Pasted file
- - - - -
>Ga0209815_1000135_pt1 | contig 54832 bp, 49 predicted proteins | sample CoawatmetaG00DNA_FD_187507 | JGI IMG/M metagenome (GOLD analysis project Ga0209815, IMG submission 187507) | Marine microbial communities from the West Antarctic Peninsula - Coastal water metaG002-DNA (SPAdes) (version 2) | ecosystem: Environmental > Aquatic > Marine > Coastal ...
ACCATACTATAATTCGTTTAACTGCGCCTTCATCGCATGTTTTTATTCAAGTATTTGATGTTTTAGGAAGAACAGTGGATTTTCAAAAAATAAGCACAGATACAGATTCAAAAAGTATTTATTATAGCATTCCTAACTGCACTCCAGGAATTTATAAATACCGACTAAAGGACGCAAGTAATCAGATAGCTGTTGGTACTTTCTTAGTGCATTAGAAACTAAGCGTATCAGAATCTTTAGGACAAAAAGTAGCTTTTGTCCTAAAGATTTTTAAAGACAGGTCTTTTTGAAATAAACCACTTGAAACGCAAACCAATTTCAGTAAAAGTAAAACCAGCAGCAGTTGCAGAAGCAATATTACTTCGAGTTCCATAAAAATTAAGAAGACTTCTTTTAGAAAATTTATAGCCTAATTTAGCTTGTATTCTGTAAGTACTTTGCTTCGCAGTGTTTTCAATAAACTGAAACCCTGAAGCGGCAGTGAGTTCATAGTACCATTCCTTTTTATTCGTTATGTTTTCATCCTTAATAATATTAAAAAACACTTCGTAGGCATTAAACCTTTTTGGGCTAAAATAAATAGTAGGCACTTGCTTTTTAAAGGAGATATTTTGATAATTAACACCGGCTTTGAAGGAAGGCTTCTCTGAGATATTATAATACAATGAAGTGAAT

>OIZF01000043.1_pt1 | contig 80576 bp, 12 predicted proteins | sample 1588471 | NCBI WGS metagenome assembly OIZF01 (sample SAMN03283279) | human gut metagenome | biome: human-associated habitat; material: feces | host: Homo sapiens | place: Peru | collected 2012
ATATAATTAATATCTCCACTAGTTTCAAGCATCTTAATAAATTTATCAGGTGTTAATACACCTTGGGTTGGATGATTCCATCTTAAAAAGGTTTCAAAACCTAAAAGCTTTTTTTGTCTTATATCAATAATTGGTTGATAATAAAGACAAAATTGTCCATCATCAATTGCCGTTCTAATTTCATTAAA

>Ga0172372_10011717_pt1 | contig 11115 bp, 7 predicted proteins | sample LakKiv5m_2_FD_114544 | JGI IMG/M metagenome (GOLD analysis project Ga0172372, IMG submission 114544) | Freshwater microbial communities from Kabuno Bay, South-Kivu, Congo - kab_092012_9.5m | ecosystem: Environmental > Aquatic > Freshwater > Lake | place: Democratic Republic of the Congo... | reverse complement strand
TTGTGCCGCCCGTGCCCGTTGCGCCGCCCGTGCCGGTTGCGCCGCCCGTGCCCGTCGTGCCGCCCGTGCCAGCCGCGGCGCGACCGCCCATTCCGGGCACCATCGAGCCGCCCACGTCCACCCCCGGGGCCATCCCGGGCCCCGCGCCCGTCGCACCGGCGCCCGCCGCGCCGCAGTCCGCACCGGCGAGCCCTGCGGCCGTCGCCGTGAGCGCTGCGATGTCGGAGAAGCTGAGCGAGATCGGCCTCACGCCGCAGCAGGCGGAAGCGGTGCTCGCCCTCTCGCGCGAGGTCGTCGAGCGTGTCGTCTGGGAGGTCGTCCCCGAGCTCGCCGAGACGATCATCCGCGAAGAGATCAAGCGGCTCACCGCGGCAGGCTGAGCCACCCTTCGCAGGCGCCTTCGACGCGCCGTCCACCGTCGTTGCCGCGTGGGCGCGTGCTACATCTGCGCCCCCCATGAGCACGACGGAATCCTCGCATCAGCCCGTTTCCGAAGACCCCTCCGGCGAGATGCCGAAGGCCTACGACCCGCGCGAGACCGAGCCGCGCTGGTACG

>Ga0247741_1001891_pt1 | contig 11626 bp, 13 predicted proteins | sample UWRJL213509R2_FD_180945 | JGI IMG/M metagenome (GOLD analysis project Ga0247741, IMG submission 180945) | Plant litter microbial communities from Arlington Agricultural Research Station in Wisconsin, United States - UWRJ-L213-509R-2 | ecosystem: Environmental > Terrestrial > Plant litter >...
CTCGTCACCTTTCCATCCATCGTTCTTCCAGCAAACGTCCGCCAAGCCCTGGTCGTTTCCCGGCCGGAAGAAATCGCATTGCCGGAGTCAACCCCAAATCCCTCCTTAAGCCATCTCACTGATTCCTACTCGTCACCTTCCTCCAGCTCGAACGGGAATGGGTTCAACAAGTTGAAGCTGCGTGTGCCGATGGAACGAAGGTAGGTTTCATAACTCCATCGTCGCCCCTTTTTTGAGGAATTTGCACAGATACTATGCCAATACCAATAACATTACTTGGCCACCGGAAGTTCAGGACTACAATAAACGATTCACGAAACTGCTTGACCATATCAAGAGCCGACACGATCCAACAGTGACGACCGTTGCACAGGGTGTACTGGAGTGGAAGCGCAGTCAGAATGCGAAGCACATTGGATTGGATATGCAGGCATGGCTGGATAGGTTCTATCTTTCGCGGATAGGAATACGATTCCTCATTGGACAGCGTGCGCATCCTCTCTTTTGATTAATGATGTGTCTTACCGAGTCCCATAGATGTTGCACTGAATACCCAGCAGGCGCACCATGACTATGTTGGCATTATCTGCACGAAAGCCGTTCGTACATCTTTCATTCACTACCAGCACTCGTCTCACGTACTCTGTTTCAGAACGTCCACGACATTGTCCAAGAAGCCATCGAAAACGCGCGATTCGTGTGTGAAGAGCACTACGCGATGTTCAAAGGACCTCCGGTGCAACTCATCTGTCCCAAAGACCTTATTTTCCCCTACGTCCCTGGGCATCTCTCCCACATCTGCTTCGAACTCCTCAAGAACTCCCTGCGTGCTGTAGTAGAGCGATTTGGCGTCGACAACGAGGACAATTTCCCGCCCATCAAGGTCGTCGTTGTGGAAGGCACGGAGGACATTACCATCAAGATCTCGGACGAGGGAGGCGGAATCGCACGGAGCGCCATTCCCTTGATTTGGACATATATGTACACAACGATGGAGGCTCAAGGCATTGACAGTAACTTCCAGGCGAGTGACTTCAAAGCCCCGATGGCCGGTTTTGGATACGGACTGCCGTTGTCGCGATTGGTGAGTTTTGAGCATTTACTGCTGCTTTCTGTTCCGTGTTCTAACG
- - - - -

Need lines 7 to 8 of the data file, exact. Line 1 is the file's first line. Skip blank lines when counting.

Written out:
>Ga0247741_1001891_pt1 | contig 11626 bp, 13 predicted proteins | sample UWRJL213509R2_FD_180945 | JGI IMG/M metagenome (GOLD analysis project Ga0247741, IMG submission 180945) | Plant litter microbial communities from Arlington Agricultural Research Station in Wisconsin, United States - UWRJ-L213-509R-2 | ecosystem: Environmental > Terrestrial > Plant litter >...
CTCGTCACCTTTCCATCCATCGTTCTTCCAGCAAACGTCCGCCAAGCCCTGGTCGTTTCCCGGCCGGAAGAAATCGCATTGCCGGAGTCAACCCCAAATCCCTCCTTAAGCCATCTCACTGATTCCTACTCGTCACCTTCCTCCAGCTCGAACGGGAATGGGTTCAACAAGTTGAAGCTGCGTGTGCCGATGGAACGAAGGTAGGTTTCATAACTCCATCGTCGCCCCTTTTTTGAGGAATTTGCACAGATACTATGCCAATACCAATAACATTACTTGGCCACCGGAAGTTCAGGACTACAATAAACGATTCACGAAACTGCTTGACCATATCAAGAGCCGACACGATCCAACAGTGACGACCGTTGCACAGGGTGTACTGGAGTGGAAGCGCAGTCAGAATGCGAAGCACATTGGATTGGATATGCAGGCATGGCTGGATAGGTTCTATCTTTCGCGGATAGGAATACGATTCCTCATTGGACAGCGTGCGCATCCTCTCTTTTGATTAATGATGTGTCTTACCGAGTCCCATAGATGTTGCACTGAATACCCAGCAGGCGCACCATGACTATGTTGGCATTATCTGCACGAAAGCCGTTCGTACATCTTTCATTCACTACCAGCACTCGTCTCACGTACTCTGTTTCAGAACGTCCACGACATTGTCCAAGAAGCCATCGAAAACGCGCGATTCGTGTGTGAAGAGCACTACGCGATGTTCAAAGGACCTCCGGTGCAACTCATCTGTCCCAAAGACCTTATTTTCCCCTACGTCCCTGGGCATCTCTCCCACATCTGCTTCGAACTCCTCAAGAACTCCCTGCGTGCTGTAGTAGAGCGATTTGGCGTCGACAACGAGGACAATTTCCCGCCCATCAAGGTCGTCGTTGTGGAAGGCACGGAGGACATTACCATCAAGATCTCGGACGAGGGAGGCGGAATCGCACGGAGCGCCATTCCCTTGATTTGGACATATATGTACACAACGATGGAGGCTCAAGGCATTGACAGTAACTTCCAGGCGAGTGACTTCAAAGCCCCGATGGCCGGTTTTGGATACGGACTGCCGTTGTCGCGATTGGTGAGTTTTGAGCATTTACTGCTGCTTTCTGTTCCGTGTTCTAACG